Political historian Alvin Felzenberg took some questions from National Review Online editor Kathryn Lopez in the run-up to the Potomac Primary, which is expected to put Barack Obama further ahead of former “inevitable” nominee Hillary Clinton. She is still a woman with a plan, Felzenberg warns.
Kathryn Jean Lopez: What is a “superdelegate” in the Democratic party?
Alvin Felzenberg: A superdelegate is a person appointed to state delegations after voters have chosen among delegates to Democratic conventions in primary elections. While most elected delegates have pledged to support a specific candidate on the first ballot, some run on “uncommitted slates.” Superdelegates comprise approximately 20 percent of the number of delegates necessary to designate a presidential nominee. After the chaos that ensued at the Democratic national convention in Chicago (both inside the hall and out) and the circus activists committed to peacenik George McGovern put on in 1972, pressure arose within the party to designate a certain number of grown-ups to maintain at least a semblance of decorum. Party elders became apoplectic when a college student committed to McGovern defeated Averell Harriman for delegate in the New York primary, a McGovernite majority denied Chicago Mayor Richard Daley and his delegation seating at the convention, efforts by feminists to foist a Texas politician Cissy Farenthold onto McGovern’s ticket, delaying McGovern’s delivery of Bob Shrum’s prepared acceptance speech into the wee hours of the morning.
After a little-known peanut farmer from the state of Georgia by the name of Jimmy Carter won the nomination by taking advantage of rules that, for the first time allocated delegates on a proportional basis, party elders decided to take action. (“Jimmy Carter cannot be president,” proclaimed the same Averell Harriman. “I don’t know him.”) By 1984, Democrats decided that there would be a sufficient number of Harrimans at their convention even if voters decided otherwise. In the ensuing years, an increasing number of party big shots, eager to escape the embarrassment of having their neighbors reject them at the polls, opted to attend as superdelegates. These voter-shy delegates can be present and former officials, party donors, celebrities, or seasoned political operatives.
Lopez: How does one get to be a superdelegate?
Felzenberg: State delegations select the superdelegates. These are highly coveted spots. All who hold them come to them by virtue of a powerful sponsor or through the personal prestige they have developed over decades of service to the party or through their celebrity status.
Lopez: How was Joe Lieberman a superdelegate, even after getting dumped from the party?
Felzenberg: The Joe Lieberman story continues to fascinate. Even though a self-financed antiwar candidate, buoyed by what may well have been a once in a lifetime uptick in turnout on the part of liberal activists, managed to defeat Lieberman in the Connecticut senatorial primary in 2006, “fighting Joe” remains the favorite of most local and state officials and party regulars. These are the people who once made the Democratic party the voice of the middle class, those who aspired to enter the middle class, as well as Catholics, Jews, blacks, ethnic whites, and organized labor. (Reagan understood them well and got their votes.) They, and not Ned Lamont and the bloggers, tend to party affairs in Connecticut year in and year out. They control the party apparatus and name the superdelegates. (It was also they, together with a good number of Republicans, who worked to return Lieberman to the Senate by an overwhelming margin.)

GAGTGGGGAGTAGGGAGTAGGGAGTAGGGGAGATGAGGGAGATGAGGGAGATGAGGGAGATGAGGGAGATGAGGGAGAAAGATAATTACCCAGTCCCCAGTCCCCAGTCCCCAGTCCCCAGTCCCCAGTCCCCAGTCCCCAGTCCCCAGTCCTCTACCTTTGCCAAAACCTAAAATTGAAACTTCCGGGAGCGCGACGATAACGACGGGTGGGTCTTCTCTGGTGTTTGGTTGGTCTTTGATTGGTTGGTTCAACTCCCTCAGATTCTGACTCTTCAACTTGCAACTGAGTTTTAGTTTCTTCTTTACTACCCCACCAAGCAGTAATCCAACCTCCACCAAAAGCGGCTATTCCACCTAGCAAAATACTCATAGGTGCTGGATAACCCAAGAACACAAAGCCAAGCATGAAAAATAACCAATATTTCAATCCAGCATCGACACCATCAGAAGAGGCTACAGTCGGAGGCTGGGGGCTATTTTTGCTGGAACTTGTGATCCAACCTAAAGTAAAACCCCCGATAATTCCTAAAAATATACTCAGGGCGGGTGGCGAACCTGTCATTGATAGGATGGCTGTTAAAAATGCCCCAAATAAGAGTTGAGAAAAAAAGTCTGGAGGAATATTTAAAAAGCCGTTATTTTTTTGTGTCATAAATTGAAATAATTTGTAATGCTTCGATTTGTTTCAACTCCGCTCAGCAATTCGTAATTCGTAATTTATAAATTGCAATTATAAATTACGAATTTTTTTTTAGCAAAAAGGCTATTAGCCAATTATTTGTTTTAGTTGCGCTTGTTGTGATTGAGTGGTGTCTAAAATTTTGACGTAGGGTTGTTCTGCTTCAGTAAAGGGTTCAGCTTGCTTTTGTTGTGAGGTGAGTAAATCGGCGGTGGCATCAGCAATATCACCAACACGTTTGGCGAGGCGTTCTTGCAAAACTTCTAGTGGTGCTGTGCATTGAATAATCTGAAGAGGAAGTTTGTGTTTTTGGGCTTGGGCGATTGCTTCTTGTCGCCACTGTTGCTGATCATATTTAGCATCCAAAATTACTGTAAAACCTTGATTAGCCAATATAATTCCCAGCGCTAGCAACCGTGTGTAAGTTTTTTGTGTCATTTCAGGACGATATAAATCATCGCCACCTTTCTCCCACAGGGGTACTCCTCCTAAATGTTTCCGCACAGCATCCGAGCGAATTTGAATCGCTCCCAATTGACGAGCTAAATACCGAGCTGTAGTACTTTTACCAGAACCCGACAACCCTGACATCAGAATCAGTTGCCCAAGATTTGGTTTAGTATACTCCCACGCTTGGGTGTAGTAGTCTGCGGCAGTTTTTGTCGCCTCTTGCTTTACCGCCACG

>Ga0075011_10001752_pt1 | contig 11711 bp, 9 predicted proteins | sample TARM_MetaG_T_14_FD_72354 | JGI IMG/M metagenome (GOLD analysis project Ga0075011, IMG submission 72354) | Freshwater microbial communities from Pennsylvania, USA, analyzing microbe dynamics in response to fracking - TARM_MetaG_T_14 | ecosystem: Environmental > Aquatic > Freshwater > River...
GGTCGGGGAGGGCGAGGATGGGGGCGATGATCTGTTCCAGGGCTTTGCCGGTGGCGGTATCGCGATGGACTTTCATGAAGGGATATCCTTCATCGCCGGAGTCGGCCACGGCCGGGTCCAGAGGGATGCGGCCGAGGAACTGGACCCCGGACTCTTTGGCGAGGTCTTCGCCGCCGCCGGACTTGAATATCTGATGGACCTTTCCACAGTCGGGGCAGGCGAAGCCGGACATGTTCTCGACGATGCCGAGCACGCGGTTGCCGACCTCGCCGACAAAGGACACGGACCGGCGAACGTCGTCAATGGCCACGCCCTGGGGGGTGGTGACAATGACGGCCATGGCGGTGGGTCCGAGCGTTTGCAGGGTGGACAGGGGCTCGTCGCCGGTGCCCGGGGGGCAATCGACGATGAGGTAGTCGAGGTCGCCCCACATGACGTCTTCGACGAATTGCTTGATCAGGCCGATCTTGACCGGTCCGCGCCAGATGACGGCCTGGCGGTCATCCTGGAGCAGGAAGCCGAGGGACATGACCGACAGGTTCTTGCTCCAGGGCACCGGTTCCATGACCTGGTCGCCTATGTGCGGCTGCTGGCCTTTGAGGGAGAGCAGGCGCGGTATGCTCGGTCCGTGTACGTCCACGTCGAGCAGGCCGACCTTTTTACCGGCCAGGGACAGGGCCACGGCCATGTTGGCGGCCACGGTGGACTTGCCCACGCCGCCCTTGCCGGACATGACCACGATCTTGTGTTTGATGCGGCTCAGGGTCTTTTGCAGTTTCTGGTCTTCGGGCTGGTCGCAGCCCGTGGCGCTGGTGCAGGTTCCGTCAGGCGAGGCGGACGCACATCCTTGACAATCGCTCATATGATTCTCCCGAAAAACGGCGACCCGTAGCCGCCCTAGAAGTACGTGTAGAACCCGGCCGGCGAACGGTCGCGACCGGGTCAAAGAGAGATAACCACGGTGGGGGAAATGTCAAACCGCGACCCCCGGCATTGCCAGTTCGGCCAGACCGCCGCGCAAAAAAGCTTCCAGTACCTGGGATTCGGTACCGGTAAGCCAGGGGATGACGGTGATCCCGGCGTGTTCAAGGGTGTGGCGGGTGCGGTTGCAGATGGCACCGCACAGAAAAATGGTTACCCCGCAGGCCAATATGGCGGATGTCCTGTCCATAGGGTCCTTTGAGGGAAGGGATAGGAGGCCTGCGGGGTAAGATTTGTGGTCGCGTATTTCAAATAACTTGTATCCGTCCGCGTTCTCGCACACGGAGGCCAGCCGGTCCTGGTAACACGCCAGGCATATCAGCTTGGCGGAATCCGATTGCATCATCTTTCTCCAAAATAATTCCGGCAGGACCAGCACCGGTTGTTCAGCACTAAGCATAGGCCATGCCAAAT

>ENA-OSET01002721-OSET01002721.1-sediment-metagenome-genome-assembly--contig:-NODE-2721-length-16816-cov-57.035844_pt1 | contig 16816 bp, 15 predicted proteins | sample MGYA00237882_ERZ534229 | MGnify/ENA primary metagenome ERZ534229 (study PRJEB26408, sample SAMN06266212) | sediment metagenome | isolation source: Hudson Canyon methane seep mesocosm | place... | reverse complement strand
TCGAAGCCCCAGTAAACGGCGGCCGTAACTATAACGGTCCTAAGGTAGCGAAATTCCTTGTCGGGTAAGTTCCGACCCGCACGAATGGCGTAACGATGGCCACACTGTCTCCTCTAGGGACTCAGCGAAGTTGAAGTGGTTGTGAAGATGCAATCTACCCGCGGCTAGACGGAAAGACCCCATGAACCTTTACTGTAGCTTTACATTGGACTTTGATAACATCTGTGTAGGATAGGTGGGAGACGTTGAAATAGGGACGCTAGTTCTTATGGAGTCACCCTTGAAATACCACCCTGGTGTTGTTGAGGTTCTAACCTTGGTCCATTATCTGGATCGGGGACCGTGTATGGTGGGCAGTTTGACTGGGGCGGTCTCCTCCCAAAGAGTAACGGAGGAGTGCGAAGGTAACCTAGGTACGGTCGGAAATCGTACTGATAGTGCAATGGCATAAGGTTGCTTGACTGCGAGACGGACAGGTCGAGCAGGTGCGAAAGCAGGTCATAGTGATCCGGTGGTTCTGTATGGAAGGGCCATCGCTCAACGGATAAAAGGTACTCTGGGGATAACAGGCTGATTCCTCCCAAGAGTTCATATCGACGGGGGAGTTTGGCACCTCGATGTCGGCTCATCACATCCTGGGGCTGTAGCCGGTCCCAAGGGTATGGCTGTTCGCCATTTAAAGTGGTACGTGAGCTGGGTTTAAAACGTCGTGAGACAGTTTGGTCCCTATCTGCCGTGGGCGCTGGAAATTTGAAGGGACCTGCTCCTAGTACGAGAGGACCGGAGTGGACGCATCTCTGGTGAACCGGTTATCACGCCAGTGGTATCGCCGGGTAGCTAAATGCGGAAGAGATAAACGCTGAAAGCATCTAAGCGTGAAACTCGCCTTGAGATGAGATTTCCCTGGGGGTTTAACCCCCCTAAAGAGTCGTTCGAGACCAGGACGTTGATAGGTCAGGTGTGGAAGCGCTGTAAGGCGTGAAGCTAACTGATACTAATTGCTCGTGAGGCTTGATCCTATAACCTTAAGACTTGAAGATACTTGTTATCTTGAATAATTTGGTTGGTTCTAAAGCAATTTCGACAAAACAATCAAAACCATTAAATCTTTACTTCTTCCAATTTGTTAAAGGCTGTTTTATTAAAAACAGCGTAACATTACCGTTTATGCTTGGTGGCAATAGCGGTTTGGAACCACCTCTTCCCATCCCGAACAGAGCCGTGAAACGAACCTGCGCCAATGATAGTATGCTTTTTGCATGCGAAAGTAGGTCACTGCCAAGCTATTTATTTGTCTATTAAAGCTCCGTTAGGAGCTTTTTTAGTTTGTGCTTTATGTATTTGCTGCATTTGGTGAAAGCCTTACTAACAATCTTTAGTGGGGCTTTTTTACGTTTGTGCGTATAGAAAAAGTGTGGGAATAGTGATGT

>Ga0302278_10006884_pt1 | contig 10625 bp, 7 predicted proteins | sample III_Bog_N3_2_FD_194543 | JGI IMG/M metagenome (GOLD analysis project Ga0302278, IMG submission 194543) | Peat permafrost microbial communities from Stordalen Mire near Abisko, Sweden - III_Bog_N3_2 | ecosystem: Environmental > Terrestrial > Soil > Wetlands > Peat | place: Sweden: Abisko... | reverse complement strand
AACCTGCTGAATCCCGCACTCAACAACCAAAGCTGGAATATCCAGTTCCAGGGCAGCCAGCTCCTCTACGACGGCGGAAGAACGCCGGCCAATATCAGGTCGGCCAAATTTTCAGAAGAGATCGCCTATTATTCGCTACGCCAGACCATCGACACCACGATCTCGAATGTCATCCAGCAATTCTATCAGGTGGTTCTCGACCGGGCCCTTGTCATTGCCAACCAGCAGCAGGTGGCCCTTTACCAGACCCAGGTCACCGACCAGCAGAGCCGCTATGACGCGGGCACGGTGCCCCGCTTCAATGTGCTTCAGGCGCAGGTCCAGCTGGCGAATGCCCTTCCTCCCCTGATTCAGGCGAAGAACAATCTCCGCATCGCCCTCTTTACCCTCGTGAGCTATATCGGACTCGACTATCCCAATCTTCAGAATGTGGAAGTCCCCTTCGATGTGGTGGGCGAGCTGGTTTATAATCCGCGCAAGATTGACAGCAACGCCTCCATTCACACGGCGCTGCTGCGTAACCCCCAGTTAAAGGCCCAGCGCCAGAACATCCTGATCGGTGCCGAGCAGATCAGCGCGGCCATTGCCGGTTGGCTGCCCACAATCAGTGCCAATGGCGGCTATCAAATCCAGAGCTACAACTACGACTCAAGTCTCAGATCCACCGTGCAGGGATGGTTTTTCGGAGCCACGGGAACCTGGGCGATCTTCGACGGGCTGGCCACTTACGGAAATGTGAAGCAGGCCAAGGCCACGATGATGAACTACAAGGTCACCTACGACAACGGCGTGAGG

Lieberman’s presence at the Democratic convention may prove especially significant. Having endorsed John McCain for president in Republican primaries (in which he could not vote), Senator Lieberman can be expected to be asked whether he intends to support the Democratic party’s presidential nominee in the fall election. If he says “no,” Lieberman can expect at least one of his tormentors on the Left to challenge his right to be a serve as a superdelegate. (National and state party rules require that those holding party posts pledge to support its nominees. Lieberman obviously did not do this in Connecticut.) How the senator answers this question can impact on the partisan lineup that currently runs the United States Senate. At present, because Lieberman caucuses with the Democrats, the Democrats control the Senate 51-49.
Six decades ago, after Wisconsin Republican Senator Robert La Follette bolted the GOP to wage a third- party campaign for president against incumbent Republican President Calvin Coolidge, the Republican senators voted to strip La Follette and the handful of senators who supported him of their seniority and their committee chairmanships. Were the Democrats to do the same this year, Lieberman could well opt to caucus with the Republicans. (This, in effect, would be a replay of the once Republican Jim Jeffords’s decision to caucus with Democrats in 2001.) If the Democrats opted not to press the issue in the midst of a presidential election, they would be admitting to themselves and to the world, what readers of this website and magazine already know — that they put no principle ahead of their lust for power. (No wonder Congress’s rating is as low as it is.)
[POST-PUBLICATION CLARIFICATION: Lieberman has been stripped of his superdelegate status.]
Lopez: Why don’t Republicans have superdelegates?